Paul was an expositor of Scripture who knew how to connect with listeners. One strategy he employed was to reference secular authors. He would do this when speaking to an unbelieving audience (Acts 17:28) and he would do this when writing to another minister of the Word (Titus 1:12). In both cases he was quoting Epimenides, a Greek philosopher, half legend/ half myth. Apparently, Paul thought the audience at Mars Hill would be more open the gospel if they saw where it overlapped with the teachings of their own revered prophets and seers. He also used Epimenides to help Titus understand his ministerial context. We would be remiss to not avail ourselves of the vast treasure trove of quotes, analogies, insights and illustrations waiting for us in the publications of secular authors.
Secular Authors Can Preach
Recently, I referred to the plot of The Picture of Dorian Gray by Oscar Wilde. A secular book if there ever was one. Wilde was ahead of his time in terms of rebellion against God’s revealed truth. But he had a Catholic background, was familiar with the Bible, and it shows in the one novel he produced. It reads like the book of Ecclesiastes where the main character seeks fulfillment in various brands of Hedonism. Toward the end of the book Wilde references Scripture including the “Lord’s Prayer” and, insightfully, recognizes that it should not say “forgive us our sins” but instead, “smite us for our iniquities” — in light of man’s sinfulness that he can never un-do, and God’s sense of justice (226). The book starts out in a garden where a painter creates a masterpiece which is a portrait of a rather innocent, young man. He does not want the young man to meet Lord Henry, a devilishly sly figure who comes on the scene and indeed begins to ruin the kid. Dorian’s innocence is robbed and he gives into the tempting lures supplied by Lord Henry — this scene takes place in a garden which is the very first thing Wilde describes.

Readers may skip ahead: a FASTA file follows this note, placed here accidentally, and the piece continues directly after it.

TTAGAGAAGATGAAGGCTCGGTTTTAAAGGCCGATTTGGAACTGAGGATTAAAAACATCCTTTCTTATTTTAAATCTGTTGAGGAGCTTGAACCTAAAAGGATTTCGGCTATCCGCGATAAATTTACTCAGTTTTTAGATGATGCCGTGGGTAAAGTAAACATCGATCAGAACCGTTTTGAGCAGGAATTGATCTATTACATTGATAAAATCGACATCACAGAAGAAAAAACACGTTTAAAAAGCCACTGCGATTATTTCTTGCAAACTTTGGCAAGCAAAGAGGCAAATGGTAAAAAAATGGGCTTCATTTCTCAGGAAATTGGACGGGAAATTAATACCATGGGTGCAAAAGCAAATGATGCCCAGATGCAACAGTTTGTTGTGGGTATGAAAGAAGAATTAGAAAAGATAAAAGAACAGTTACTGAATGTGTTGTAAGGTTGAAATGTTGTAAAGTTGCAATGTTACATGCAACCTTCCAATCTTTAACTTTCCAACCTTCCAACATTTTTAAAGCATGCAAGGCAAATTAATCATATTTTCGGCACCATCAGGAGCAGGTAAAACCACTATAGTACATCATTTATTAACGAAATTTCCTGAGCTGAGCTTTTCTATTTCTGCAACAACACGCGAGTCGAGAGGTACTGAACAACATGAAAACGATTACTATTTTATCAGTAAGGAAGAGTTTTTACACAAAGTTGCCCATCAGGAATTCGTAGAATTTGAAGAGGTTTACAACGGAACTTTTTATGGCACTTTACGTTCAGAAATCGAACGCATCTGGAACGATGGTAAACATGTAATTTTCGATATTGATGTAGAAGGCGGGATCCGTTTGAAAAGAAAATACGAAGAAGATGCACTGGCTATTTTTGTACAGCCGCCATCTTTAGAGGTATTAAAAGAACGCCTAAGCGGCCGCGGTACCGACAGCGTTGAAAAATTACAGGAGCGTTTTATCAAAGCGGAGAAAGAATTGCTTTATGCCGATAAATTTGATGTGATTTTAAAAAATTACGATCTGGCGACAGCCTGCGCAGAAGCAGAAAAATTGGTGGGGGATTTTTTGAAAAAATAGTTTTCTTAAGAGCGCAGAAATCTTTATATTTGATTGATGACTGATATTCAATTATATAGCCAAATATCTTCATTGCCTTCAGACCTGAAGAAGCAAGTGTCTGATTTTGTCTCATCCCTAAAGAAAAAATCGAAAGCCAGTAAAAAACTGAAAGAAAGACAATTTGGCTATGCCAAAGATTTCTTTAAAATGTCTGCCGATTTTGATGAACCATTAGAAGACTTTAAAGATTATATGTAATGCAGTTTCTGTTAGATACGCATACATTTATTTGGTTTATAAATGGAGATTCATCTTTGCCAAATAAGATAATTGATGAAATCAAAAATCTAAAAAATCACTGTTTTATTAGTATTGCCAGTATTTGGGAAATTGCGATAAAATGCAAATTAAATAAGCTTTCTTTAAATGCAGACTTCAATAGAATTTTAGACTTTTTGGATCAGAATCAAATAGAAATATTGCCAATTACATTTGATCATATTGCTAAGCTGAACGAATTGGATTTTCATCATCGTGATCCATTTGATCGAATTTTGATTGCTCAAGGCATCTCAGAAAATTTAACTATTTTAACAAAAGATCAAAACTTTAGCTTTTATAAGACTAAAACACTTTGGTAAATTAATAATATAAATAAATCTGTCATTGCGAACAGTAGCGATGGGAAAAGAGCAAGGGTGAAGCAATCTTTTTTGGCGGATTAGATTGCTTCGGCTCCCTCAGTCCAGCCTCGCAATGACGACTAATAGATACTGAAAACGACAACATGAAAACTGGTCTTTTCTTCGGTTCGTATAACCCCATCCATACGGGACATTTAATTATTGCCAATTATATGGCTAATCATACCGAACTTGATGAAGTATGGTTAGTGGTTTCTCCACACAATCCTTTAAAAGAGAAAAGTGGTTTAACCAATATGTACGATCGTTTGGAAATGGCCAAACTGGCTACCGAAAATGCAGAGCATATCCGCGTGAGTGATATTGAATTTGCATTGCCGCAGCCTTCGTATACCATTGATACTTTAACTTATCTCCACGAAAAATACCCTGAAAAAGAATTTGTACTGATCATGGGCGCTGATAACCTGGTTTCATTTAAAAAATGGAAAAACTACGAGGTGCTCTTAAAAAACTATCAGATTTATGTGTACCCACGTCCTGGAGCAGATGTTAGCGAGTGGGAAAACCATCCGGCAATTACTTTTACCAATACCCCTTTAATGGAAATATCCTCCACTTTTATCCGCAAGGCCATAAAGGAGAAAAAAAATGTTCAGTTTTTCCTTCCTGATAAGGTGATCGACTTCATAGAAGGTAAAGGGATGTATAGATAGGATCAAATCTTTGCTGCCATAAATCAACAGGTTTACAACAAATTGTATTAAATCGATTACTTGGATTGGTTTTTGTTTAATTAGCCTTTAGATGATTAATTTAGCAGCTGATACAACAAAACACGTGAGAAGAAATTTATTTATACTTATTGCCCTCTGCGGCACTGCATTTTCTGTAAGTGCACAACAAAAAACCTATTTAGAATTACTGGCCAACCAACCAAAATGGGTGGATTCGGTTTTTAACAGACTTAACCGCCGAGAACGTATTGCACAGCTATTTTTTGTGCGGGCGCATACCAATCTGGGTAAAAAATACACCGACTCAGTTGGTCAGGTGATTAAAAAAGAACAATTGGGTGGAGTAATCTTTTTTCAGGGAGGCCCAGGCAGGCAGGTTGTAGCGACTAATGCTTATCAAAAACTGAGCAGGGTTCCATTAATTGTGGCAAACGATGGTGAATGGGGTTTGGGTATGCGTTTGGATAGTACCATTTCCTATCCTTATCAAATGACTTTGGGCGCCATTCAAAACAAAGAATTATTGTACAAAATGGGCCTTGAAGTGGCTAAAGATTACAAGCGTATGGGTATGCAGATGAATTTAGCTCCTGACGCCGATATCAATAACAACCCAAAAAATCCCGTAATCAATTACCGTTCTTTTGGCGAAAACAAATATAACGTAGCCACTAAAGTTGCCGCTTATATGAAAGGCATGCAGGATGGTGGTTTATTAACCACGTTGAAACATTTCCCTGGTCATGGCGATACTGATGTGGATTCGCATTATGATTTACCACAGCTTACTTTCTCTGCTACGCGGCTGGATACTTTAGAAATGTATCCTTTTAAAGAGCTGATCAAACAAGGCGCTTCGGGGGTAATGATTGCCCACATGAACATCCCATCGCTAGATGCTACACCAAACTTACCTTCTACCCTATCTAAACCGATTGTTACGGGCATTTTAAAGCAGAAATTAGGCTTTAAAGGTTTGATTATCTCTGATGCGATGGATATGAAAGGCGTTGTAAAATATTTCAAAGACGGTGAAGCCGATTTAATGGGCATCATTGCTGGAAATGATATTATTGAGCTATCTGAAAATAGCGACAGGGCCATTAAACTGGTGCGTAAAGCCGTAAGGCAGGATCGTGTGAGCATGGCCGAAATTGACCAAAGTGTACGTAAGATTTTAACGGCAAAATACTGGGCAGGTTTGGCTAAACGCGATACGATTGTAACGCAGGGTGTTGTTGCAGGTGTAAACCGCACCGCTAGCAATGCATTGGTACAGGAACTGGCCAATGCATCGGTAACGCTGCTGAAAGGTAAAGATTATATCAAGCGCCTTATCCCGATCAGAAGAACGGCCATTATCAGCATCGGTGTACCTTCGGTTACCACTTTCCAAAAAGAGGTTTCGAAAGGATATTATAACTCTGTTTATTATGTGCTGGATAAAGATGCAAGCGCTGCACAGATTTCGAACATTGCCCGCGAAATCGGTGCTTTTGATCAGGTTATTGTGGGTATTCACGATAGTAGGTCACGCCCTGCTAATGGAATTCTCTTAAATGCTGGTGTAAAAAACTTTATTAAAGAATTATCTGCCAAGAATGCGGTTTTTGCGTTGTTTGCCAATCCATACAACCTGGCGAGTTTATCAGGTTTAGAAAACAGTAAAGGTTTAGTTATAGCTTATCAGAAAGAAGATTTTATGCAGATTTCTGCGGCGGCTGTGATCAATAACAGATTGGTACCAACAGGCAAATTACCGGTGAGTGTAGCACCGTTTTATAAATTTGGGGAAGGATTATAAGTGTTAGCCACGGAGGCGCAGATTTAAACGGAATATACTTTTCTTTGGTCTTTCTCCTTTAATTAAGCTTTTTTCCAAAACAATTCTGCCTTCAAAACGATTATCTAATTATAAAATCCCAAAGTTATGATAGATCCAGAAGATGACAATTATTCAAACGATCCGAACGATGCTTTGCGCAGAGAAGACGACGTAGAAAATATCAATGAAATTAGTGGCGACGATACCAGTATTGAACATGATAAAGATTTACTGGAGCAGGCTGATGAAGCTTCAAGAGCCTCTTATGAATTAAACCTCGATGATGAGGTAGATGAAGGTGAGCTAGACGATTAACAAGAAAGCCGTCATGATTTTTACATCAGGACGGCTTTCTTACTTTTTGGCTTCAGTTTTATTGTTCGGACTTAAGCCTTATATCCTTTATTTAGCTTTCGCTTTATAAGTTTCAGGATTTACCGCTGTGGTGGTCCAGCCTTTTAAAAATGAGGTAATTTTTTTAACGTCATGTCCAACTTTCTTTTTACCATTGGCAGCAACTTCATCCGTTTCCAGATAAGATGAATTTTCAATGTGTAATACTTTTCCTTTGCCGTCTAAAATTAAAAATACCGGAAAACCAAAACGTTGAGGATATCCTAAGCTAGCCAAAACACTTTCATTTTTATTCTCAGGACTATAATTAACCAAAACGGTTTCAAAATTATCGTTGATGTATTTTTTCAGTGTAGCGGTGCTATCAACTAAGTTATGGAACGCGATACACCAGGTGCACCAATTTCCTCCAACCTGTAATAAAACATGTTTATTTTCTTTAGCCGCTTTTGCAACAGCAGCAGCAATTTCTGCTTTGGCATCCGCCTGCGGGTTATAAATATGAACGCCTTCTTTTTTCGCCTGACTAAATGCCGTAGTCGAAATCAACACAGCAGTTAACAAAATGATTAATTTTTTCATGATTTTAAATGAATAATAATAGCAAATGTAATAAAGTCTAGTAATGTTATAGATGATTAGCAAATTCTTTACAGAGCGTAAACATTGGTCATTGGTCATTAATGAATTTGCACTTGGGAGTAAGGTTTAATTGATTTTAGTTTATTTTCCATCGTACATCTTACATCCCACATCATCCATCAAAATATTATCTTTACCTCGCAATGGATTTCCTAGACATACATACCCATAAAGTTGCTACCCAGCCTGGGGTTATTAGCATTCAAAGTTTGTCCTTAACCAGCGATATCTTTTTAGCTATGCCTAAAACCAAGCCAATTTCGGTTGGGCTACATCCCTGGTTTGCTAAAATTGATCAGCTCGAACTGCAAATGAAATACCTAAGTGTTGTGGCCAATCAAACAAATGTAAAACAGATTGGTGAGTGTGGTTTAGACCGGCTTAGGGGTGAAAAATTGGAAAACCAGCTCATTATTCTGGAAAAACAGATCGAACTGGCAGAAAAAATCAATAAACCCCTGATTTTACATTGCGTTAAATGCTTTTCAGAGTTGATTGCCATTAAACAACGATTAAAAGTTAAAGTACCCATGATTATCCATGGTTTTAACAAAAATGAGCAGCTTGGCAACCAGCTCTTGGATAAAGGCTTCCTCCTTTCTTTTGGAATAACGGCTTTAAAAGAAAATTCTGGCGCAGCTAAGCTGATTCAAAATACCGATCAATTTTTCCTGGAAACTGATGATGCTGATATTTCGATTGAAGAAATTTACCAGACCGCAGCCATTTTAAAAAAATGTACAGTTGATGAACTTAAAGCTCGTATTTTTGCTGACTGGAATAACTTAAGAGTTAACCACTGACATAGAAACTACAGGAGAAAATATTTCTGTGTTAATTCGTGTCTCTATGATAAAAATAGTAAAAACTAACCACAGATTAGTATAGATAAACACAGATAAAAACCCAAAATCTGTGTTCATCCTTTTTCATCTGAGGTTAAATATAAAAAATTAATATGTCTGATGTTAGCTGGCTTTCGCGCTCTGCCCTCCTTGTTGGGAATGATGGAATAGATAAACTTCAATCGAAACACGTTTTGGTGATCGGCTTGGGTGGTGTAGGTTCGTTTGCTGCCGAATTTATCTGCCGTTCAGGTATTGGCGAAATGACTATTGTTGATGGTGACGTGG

It’s difficult to not see immediate analogies of the gospel. We fell in a garden and our prideful desires are the same. We pursue pleasure and we have to reckon with the guilt of our sins. In some sense, the Bible is true and Wilde knows it. It’s too bad he didn’t come to grips with the fact that we all do need a portrait to bear the weight of our sins. And God provided that in Christ, a portrait not of us but of the very image of God himself.
At a recent men’s breakfast I briefly shared how the Continental Army under the leadership of George Washington was nearly naked, starved and battling rampant diseases. What made them press so hard against the British? Their desperate desire for what they knew was waiting for them on the other side (liberty) outweighed their desire for comfort. Isn’t that the Christian life? I had just finished reading 1776 by David McCullough.
On another recent occasion I referenced Michael Collins’ superb autobiography Carrying the Fire. Collins offers his perspective on the deep depression that crippled Buzz Aldrin after his walk on the moon. What was next? There’s always been a “next” but after walking on the moon, there was nothing greater to achieve for him. It ate him up. I connected this to Psalm 73:25 — we will never be really satisfied unless our true desire is God himself.
Even when secular authors are not directly dealing with gospel themes, they portray life as it is experienced. Those portrayals are a gold mine of universally applicable life examples that can come alongside your proclamation of the gospel.
Some Important Cautions
That being said, here are a few cautions to consider:
- Don’t overuse analogies and quotes from secular authors. You don’t want to convey the notion that you read more Poe than Paul.
- Be careful not to reference books that you would not recommend they read themselves. If there is too much foul language or sexual content or if the author lures the reader away from the gospel, it might not be a good idea to use it. Your reference will be viewed as an implicit recommendation.
- Try not to linger on the secular source so long that the congregation forgets what you were trying to illustrate or loses where you were going with it. If the plot or the scene takes too long to set up, consider boiling it down it or foregoing it altogether.
- Make sure that whatever you use actually clarifies the point you are trying to illustrate. If your illustration doesn’t shed light on the passage, then it’s not an illustration. It’s just filler. Keep the spotlight on the passage.